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Job 8:7 . Though thy beginning was small, yet thy latter end should be great. Many great patriarchs, like Jacob, had once but a small beginning.
Job 8:11 . Can the rush grow. The LXX read, “the papyrus,” the leaf of which was used as paper among the Egyptians; and the tallipot leaf is used in a similar manner in India.
Job 8:15 . He shall lean upon his house. The LXX, “Though he moat his house; i.e. with a ditch or drain, and parapet; yet it shall not stand.” This reading relieves the text of the idea of leaning on his house. Schultens vaguely quotes here an Arabian proverb, that those who trust to any thing but God, build their house like that of a spider, and the spider’s house is a weak one.
Bildad having entered into all the views of Eliphaz, in Job’s case, here rises to give the counterpart of his friend’s speech. He seems almost impatient with Job, that in all his bitter complaints, he had made but a slight and common mention of sin. Therefore conceiving the spotless tribunal of divine justice to be tacitly arraigned for so severely afflicting the innocent, he stands forward to advocate the cause of heaven, and to silence the bitter complaints of a man under the righteous strokes of God. Lest Job should reject his pleas on the ground of inexperience, he owns he was of yesterday, that he might appeal to antiquity with irresistible force. Doth God, he asks as Abraham when pleading for Sodom, pervert judgment? Genesis 18:25. Enquire, I pray thee, of the former age, and search the records of the fathers.
The advocate for the equity of providence is emboldened to plead against Job, because, if he were pure and upright, God would surely now awake, being roused by piercing complaints, and make his habitation prosperous. He would follow his ancient rule; be his friend, and not his foe. Bildad by saying if thou wert pure, first takes it for granted that Job was impure; and secondly, that if he were pure, God would now arise to deliver him. Here he doubly erred. God will indeed deliver the righteous, but he will do it in his own time. The appeal to antiquity farther emboldened him to plead against Job, because it was clear from all their wise sayings, that the wicked can no more prosper than an aquatic plant can flourish in a dry soil; it droops and withers before any other herb. So are the paths of all that forget God; so the hypocrite’s hope shall perish. He weaves himself a fine cobweb, but it tears with a touch. He builds himself an inviting house, but it falls by a slight pressure; he adorns his gardens, but they wither as the wilderness. Here is the termination of all his joys: and he being rooted out, others shall grow up in his place.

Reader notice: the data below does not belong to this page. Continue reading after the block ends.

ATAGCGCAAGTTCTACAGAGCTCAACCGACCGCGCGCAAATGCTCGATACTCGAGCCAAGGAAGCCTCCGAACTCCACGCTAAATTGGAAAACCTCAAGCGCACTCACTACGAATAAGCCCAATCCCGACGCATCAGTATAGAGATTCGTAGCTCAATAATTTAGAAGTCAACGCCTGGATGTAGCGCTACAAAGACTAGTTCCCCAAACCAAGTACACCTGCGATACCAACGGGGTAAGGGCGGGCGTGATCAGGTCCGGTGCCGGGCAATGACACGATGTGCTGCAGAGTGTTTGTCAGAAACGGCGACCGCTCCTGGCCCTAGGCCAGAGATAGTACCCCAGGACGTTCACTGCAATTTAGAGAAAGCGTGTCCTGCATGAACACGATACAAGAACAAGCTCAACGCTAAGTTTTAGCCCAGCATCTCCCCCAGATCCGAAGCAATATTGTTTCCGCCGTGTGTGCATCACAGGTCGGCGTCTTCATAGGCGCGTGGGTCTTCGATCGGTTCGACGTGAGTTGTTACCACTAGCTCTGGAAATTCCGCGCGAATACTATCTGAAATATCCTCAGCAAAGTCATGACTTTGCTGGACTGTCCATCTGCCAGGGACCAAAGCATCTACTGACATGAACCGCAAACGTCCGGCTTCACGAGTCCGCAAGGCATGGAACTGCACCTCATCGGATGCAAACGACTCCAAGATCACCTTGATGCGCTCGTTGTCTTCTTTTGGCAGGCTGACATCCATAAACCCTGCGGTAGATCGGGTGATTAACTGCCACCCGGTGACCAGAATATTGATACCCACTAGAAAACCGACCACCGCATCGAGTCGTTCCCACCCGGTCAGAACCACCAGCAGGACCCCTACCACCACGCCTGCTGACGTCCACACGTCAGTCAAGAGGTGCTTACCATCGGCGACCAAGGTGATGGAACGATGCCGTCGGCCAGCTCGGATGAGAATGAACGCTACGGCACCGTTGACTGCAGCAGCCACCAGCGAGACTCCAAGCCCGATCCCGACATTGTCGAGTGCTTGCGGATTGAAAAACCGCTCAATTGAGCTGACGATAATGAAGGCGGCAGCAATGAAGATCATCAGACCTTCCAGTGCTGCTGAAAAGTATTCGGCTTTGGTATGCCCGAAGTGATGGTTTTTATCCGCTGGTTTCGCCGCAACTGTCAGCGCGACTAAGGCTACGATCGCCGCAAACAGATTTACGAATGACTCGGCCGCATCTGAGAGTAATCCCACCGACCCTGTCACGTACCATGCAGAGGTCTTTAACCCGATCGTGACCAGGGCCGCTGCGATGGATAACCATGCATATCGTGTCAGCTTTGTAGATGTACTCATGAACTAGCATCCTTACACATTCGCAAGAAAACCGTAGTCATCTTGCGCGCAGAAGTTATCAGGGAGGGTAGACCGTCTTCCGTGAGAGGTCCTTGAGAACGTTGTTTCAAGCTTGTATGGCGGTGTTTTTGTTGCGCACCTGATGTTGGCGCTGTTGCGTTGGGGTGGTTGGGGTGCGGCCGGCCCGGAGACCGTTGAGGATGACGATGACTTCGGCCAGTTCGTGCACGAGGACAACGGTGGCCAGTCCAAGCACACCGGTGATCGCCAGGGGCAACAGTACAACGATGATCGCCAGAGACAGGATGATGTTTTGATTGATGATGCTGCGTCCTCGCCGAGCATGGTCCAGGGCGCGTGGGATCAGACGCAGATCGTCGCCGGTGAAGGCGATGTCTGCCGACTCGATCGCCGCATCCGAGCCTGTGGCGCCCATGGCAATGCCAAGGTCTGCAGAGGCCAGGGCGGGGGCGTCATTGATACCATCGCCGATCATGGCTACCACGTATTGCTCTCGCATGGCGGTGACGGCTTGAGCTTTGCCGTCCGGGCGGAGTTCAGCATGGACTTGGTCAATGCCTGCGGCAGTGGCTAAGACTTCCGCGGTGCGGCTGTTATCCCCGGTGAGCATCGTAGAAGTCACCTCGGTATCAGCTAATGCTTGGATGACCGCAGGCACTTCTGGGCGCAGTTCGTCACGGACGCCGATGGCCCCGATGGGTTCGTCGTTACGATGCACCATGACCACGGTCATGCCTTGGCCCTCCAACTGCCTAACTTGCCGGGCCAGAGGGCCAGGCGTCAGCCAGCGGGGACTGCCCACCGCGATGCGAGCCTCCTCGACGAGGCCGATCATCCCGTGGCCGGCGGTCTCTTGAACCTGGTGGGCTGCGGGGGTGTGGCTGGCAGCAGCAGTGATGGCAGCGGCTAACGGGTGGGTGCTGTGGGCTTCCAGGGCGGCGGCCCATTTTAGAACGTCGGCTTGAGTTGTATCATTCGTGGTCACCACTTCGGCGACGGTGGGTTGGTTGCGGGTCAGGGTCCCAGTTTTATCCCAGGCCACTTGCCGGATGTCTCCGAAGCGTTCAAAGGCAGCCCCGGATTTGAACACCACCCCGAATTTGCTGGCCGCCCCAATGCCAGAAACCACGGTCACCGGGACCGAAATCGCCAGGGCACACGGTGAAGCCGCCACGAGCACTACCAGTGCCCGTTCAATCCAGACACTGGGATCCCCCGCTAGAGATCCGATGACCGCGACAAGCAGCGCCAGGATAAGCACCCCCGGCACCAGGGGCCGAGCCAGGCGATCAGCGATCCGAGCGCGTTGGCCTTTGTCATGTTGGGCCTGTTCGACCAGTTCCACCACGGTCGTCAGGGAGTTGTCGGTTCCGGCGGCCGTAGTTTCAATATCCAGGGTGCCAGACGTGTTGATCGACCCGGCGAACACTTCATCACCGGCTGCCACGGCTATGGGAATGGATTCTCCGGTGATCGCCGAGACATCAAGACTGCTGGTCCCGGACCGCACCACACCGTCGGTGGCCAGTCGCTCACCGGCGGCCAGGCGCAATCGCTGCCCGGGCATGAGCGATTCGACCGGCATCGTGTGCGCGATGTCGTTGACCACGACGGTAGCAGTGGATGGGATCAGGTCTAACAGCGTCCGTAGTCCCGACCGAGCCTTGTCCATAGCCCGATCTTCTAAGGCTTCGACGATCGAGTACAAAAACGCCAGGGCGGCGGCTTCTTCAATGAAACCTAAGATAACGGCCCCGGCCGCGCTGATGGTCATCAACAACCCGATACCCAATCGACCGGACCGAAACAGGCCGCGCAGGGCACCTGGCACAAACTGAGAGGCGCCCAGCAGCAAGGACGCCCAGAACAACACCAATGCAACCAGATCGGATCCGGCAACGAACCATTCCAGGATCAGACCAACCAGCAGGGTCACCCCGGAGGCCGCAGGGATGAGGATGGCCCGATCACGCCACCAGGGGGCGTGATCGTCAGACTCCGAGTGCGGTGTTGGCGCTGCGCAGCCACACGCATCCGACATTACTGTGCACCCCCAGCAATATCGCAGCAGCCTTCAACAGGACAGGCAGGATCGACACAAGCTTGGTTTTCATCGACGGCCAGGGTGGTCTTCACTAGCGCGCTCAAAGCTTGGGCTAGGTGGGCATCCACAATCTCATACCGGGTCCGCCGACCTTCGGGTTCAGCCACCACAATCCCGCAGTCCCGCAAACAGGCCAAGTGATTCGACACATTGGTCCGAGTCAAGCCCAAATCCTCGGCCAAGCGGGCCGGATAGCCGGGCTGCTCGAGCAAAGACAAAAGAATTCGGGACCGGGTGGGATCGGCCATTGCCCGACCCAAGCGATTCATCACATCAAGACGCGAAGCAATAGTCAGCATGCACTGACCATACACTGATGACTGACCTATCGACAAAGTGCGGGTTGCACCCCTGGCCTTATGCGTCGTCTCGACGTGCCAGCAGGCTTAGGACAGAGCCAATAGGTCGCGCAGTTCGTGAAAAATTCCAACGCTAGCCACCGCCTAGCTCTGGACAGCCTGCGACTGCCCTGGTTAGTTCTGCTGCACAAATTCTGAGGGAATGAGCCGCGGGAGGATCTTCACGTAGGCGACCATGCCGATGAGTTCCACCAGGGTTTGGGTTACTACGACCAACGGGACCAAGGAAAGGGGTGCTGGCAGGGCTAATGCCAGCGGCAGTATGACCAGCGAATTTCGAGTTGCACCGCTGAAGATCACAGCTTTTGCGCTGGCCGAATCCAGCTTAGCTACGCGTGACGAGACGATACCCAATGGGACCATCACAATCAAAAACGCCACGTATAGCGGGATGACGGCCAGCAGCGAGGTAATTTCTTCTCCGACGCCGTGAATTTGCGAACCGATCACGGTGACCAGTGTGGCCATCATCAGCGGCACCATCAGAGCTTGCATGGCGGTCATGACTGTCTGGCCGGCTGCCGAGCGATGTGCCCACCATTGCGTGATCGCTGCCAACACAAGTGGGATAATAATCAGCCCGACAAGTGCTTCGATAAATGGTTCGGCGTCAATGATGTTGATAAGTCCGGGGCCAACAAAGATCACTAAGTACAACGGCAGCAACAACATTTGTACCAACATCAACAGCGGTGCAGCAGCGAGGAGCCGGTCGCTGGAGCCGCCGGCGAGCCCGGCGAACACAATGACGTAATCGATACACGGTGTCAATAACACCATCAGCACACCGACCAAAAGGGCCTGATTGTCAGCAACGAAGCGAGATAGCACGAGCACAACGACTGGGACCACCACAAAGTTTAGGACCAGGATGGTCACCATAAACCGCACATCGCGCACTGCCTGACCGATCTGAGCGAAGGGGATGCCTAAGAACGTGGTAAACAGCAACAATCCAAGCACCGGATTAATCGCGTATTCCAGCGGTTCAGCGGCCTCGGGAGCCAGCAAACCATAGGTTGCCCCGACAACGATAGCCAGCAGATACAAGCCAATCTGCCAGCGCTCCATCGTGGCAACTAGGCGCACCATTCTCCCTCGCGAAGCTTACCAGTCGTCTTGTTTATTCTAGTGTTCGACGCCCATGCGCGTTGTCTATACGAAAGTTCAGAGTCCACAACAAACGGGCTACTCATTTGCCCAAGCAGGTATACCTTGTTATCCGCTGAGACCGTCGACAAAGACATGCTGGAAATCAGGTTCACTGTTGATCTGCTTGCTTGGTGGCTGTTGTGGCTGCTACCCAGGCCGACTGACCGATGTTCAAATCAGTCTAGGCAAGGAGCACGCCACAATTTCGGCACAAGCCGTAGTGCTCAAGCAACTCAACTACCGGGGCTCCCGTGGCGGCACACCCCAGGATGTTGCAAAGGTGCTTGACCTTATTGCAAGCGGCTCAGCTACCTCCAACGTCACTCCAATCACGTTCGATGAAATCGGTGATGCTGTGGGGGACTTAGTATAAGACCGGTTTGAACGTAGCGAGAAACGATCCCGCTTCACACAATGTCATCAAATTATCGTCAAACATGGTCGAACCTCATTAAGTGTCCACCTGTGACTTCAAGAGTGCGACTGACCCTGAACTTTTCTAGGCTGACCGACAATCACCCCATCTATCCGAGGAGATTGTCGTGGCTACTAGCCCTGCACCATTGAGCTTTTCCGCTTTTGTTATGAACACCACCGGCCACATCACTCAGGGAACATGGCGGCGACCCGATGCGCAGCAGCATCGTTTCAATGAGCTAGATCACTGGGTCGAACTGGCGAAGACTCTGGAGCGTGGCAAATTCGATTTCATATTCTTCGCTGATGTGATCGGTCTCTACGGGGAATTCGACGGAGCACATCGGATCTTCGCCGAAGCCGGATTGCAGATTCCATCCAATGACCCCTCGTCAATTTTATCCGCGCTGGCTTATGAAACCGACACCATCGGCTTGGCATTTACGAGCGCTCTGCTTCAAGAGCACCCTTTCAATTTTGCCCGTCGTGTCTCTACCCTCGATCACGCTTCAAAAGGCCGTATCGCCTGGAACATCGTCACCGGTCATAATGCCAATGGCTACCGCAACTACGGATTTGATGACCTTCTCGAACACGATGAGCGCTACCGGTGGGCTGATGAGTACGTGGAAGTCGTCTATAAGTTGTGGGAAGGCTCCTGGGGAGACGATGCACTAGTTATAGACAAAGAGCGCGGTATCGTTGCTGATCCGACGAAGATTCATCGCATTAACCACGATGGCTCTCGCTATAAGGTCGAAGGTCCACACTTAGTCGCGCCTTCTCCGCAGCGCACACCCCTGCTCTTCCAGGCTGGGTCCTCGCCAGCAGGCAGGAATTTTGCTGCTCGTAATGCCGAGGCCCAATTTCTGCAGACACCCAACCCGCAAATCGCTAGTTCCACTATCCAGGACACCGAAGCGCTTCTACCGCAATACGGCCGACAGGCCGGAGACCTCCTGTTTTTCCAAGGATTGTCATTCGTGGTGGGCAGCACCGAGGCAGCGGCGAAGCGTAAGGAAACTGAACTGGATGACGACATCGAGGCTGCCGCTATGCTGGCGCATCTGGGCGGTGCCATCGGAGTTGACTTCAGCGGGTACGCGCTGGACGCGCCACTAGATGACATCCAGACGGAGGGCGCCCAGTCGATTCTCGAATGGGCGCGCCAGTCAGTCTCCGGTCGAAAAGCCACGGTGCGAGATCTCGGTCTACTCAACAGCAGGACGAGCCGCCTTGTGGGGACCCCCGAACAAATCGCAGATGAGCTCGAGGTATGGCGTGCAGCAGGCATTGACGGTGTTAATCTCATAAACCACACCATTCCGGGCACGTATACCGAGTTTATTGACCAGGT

From this highly figurative speech of Bildad, we may farther perceive how grossly, wise men may err in their views of providence and grace. They wade through every branch of literature: they dig in the mines of history, and store their minds with heaps of knowledge: but for want of experience and deep attention, they often wretchedly fail in drawing forth from their mental store, just conclusions concerning providence, and sound maxims for life and conduct. Bildad, in a general view, was perfectly right in his conclusions when he appealed to the fathers. The vast line of worthy patriarchs were certainly flourishing and happy in their lives: and Shaddai was to them an alsufficient defence. But did no temporary clouds obscure the lustre of their meridian sun? What befel Abel; what did Noah suffer at the deluge; and what did Abraham feel when Sarah was detained? Therefore we should be diffident in judging of providence, and sober in all our conclusions. Providence is a grand theatre of knowledge where God presides, and sheds rays of wisdom on a world of pupils, just as fast as they are able to imbibe their lustre.
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Sutcliffe, Joseph. "Commentary on Job 8". Sutcliffe's Commentary on the Old and New Testaments. https://studylight.org/
the Week of Proper 15 / Ordinary 20